So how it works is that moms with stretch marks, sagging breasts, etc. send the author naked photos of themselves (and accompanying stories of the body issues they're dealing with due to having children) which are then posted on the web site so that other moms with the same disfigurements can see them and feel comforted that they are not alone in having these body issues. Sagging breasts, tummy blubber, overweight and stretch marks are normal and beautiful.

Although not meant to be, this odd little website is a reinforcement to childfreedom, graphically demonstrating two of The Top 100 Reasons Not to Have Kids (and Remain Childfree):

18. You will have the time and energy to exercise regularly and take care of your health and appearance.

30. You will be better able to retain your youthfulness and sex appeal
because your body will not be ravaged by childbearing and a crappy diet.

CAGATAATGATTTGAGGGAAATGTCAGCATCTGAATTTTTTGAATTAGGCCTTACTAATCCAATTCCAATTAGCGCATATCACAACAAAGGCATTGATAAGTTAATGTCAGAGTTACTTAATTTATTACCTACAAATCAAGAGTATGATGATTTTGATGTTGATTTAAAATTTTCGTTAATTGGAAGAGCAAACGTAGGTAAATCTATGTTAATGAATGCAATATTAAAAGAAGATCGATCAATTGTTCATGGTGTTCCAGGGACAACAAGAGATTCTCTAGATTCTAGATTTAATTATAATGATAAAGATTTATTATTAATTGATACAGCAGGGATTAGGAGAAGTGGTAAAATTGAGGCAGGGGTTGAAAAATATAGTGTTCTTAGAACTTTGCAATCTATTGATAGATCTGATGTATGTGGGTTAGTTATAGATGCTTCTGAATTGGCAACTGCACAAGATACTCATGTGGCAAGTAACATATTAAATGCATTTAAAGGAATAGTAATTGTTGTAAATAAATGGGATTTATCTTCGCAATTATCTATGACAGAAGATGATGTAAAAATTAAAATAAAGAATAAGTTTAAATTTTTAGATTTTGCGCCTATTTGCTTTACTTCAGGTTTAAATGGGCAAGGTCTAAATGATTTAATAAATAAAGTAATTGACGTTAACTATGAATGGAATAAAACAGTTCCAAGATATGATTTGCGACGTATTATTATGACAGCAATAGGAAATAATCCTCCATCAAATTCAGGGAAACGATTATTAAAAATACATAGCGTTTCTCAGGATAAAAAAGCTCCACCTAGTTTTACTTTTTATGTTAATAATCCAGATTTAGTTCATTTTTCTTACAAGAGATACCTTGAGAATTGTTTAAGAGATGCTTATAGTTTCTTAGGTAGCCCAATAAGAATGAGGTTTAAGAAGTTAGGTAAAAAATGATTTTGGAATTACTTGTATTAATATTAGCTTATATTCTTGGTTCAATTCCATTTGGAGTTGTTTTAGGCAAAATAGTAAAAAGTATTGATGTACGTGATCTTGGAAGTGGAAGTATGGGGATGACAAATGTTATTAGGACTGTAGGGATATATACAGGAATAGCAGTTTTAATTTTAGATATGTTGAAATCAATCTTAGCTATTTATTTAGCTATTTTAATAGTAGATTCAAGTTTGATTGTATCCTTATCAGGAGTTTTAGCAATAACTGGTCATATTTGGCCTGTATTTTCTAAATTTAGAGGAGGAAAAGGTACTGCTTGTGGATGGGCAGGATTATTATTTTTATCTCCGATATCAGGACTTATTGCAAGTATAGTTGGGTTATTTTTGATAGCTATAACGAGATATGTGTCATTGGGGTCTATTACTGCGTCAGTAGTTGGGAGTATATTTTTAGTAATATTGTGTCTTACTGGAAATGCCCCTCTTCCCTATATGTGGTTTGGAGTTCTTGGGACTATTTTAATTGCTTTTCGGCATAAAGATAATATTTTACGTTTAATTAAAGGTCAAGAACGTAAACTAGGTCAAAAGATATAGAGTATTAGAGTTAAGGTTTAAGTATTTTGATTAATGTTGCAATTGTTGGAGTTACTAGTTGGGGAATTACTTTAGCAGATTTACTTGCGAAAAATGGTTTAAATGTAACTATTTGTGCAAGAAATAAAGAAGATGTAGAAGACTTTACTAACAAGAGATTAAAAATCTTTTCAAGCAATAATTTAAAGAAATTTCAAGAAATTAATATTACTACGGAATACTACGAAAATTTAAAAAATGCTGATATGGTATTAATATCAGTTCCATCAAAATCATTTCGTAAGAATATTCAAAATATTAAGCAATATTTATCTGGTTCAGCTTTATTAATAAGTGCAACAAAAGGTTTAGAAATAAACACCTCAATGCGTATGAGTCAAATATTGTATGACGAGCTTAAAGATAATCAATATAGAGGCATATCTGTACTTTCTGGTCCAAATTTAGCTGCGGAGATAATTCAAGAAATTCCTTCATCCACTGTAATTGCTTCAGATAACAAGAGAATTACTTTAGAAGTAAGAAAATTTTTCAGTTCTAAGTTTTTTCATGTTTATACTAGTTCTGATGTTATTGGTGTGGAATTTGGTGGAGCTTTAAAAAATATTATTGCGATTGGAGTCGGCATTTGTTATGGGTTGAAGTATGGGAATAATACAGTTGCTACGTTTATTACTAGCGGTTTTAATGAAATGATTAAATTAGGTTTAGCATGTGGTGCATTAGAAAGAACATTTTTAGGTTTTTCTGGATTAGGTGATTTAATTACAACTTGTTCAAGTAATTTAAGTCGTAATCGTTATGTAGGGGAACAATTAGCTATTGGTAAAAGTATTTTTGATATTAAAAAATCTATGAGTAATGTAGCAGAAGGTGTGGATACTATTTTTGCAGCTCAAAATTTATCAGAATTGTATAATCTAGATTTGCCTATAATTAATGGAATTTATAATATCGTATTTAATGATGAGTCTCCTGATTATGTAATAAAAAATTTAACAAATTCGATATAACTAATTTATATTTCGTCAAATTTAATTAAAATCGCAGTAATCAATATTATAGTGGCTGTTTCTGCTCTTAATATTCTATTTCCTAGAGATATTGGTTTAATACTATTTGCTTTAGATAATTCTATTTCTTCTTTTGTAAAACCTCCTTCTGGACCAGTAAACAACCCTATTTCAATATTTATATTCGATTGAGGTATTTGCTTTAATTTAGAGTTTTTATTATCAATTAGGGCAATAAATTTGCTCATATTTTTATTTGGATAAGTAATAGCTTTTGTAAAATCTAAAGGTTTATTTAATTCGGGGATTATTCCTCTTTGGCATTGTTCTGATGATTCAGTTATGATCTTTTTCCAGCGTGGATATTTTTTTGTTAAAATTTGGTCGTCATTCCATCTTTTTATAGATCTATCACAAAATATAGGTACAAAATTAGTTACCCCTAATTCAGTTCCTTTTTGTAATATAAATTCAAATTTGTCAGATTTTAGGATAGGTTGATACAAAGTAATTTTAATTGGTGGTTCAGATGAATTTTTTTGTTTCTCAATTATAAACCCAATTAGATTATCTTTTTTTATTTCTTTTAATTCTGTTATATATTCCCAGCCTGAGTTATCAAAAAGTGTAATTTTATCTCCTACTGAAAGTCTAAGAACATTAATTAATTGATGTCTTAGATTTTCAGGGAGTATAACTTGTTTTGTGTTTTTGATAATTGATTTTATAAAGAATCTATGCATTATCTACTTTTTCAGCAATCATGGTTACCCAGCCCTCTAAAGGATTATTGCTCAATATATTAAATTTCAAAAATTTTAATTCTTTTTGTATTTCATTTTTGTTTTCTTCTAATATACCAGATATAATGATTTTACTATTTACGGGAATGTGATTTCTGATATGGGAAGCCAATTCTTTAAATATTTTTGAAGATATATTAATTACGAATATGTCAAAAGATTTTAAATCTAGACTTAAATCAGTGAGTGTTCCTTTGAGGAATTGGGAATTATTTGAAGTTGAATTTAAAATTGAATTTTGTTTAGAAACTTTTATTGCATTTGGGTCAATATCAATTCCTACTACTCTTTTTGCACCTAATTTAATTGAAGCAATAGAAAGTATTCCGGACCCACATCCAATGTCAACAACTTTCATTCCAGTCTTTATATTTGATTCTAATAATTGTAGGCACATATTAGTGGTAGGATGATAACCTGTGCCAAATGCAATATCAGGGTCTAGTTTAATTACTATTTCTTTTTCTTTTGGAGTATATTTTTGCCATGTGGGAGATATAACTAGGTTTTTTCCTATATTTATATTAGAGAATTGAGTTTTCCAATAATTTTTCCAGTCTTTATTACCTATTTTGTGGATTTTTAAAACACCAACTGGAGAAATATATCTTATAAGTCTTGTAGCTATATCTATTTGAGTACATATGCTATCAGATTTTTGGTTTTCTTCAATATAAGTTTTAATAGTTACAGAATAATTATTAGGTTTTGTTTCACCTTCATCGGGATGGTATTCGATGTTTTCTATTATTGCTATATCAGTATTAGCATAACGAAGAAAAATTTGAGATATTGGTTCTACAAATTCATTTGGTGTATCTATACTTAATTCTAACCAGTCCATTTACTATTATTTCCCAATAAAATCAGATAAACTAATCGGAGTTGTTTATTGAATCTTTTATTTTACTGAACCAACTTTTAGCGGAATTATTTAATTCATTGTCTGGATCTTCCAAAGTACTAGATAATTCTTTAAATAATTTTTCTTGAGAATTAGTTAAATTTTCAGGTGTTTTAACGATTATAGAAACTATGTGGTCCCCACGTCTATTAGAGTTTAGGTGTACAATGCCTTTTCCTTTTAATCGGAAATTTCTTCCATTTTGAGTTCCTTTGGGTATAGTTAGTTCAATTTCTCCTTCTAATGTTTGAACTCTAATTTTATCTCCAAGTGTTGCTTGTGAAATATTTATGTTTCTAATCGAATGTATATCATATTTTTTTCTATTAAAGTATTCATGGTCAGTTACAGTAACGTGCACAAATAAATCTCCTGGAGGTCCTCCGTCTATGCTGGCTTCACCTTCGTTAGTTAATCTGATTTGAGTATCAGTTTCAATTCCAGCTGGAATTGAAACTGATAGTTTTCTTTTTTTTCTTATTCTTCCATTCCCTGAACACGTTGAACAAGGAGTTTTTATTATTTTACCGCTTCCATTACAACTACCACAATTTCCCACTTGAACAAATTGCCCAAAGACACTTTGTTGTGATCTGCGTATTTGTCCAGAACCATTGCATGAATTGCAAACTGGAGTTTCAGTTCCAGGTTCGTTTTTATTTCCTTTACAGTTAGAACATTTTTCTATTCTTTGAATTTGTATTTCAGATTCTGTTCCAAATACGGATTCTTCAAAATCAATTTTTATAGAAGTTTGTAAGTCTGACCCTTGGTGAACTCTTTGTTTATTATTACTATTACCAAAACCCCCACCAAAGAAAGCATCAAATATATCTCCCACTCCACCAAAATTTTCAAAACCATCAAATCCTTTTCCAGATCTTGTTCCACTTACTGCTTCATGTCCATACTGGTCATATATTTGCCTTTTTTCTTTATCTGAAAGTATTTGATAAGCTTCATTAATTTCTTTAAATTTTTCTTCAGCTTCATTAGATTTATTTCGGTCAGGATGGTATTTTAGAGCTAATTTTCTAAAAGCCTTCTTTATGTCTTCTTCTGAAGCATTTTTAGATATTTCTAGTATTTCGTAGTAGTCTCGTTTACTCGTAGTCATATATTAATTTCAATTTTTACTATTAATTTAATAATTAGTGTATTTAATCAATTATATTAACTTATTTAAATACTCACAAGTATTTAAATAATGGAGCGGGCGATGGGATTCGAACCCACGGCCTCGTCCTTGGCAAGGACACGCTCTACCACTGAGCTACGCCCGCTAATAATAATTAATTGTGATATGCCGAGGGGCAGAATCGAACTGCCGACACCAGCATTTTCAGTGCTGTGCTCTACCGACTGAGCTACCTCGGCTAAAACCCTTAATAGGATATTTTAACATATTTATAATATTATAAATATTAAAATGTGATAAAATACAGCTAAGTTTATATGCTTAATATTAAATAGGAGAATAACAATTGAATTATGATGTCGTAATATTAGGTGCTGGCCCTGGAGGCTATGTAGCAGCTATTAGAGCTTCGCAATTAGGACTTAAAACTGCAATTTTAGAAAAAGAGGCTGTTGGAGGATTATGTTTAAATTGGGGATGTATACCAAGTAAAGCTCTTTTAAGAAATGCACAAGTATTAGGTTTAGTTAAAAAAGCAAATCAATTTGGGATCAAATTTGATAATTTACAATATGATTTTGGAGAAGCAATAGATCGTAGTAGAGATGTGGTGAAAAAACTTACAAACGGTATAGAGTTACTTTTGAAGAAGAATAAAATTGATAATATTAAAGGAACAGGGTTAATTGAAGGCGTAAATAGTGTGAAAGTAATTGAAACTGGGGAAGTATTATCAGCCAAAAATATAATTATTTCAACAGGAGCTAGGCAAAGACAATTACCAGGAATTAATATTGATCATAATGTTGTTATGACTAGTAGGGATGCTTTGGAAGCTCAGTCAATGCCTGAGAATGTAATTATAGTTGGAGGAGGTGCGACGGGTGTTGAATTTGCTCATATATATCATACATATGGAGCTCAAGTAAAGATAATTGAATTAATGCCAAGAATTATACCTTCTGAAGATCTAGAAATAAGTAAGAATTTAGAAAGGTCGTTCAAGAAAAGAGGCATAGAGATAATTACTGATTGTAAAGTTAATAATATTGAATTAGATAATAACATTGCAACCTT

While not a childfree site by any means, The Shape of a Mother web site does a service to all women (mothers and non-mothers alike) by showing what pregnancy and childbirth really do to women's bodies. Honest depictions of the ravages of childbearing are hard to come by in a culture which glorifies and glamorizes pregnancy and motherhood. Turn on the television or look in any women's or celebrity magazine and these are the types of unrealistic fantasy images you will see of pregnant and post-pregnant bodies:

And then we have the reality of real women's pregnant and post-pregnant bodies - women like your friends and family members who do not have the luxury of air brushing, stylists, personal trainers, plastic surgery and dieticians:

So thank you, The Shape of a Mother, for reminding me of one of the many blessings of being childfree. You didn't mean to do it, but you just provided me with a big dose of gratefulness for the life (and body) I have chosen.

Wednesday, July 8, 2009

Summertime (and the living is not easy)

On a discussion board I sometimes visit, a woman posted a thread entitled "Losing my temper all the time with my kids". Summer just started a couple weeks ago, but already she's at the end of her rope: